Wednesday, January 23, 2008

What is a Maxwell Street Polish ??


A Maxwell Street Polish consists of a grilled all-beef Polish sausage topped with grilled onions and mustard on a bun. The sandwich was first created by Jimmy Stefanovic, a Macedonian immigrant, who took over his aunt and uncle's hot-dog stand (now Jim's Original) in Chicago's Maxwell Street marketplace in 1939.[1] It is sometime referred to as a "Jewtown Dog," or "Jew Dog"[citation needed]. (Part of the market was called Jewtown after the original Jewish merchants.)

The Maxwell Street Polish soon grew to be one of Chicago's most popular local dishes, along with the Chicago hot-dog. It is served by restaurants around the city, and is common at sporting events. Many small vendors specialize in the Maxwell Street Polish along with the pork-chop sandwich.

Some variations exist. For example, some hot-dog vendors offer a "Maxwell Street hot dog" in which a hot dog is substituted for the Polish sausage. Others like to add sport peppers to the Maxwell Street to give it more heat.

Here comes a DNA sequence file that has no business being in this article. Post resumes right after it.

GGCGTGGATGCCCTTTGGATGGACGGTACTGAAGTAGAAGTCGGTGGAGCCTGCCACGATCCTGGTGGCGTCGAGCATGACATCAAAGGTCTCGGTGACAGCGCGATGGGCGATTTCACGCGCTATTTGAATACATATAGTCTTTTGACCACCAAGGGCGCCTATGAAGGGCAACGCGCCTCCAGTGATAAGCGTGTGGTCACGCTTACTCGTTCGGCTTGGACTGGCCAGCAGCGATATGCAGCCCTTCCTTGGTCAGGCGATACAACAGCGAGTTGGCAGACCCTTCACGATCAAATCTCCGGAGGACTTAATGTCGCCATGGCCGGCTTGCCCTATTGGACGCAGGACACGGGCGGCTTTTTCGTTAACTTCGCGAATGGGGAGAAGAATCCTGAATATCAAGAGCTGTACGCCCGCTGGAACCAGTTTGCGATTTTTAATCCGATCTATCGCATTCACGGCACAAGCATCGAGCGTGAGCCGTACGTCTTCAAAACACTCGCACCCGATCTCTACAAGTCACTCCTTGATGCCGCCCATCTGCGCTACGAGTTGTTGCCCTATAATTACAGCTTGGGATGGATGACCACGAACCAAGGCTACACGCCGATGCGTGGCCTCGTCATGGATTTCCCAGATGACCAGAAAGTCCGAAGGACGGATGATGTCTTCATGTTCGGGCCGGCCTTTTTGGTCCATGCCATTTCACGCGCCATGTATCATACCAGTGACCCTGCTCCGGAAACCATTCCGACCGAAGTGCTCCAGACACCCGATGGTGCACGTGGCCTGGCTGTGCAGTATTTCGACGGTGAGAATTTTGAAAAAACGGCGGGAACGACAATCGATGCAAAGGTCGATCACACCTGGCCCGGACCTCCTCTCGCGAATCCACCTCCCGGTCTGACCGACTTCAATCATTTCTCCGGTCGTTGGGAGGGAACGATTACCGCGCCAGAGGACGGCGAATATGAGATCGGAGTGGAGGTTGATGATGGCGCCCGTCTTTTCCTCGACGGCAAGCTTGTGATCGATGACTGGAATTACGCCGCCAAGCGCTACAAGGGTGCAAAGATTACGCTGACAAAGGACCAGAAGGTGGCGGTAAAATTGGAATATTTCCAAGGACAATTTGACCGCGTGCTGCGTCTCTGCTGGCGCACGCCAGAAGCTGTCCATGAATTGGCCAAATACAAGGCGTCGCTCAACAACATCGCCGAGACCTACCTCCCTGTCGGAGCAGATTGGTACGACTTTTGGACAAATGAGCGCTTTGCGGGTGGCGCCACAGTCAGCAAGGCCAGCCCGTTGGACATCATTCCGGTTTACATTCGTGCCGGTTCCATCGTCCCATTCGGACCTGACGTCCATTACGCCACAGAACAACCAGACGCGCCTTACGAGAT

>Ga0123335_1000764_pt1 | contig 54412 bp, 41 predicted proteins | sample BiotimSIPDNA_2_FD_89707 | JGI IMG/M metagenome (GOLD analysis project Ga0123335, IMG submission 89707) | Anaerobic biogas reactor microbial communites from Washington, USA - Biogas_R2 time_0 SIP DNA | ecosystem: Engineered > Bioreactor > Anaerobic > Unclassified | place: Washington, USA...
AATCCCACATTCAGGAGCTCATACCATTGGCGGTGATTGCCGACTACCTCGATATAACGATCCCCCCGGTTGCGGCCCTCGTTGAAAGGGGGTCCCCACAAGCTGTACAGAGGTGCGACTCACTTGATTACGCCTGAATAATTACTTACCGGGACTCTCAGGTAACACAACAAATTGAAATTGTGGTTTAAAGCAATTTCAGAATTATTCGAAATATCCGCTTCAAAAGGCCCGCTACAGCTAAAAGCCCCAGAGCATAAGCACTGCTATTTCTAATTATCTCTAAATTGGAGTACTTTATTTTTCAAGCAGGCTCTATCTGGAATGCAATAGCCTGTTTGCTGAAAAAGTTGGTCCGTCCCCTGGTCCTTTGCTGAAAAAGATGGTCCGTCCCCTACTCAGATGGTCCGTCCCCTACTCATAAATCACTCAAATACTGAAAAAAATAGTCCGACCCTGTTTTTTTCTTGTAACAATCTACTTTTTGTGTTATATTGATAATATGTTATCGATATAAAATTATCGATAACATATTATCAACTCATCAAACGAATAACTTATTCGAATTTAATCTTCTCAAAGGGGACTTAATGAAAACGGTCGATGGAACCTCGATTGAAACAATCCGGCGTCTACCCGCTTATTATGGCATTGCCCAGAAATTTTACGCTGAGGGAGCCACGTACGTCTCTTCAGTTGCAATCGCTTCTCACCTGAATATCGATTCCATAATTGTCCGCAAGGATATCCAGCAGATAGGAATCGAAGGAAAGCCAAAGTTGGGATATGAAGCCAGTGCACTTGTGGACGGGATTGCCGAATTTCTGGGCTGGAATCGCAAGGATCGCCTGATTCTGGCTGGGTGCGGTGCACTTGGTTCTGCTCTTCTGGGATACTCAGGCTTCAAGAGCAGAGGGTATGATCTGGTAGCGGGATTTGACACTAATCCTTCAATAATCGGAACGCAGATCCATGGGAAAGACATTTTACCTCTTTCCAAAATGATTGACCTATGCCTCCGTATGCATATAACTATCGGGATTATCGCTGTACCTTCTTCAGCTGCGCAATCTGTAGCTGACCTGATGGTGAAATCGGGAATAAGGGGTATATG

Due to UIC's South Campus development (ongoing construction, started in 2002), the two famous Maxwell Street Polish stands on the corner of Halsted and Maxwell streets, Jim's Original and Maxwell St. Express Grill, were displaced to nearby Union Avenue, adjacent to the Dan Ryan Expressway on-ramp at Roosevelt Road.

1 comment:

jowdjbrown said...

Some variations exist. For example, some hot-dog vendors offer a "Maxwell Street hot dog" in which a hot dog is substituted for the Polish sausage. Lej en pølsevogn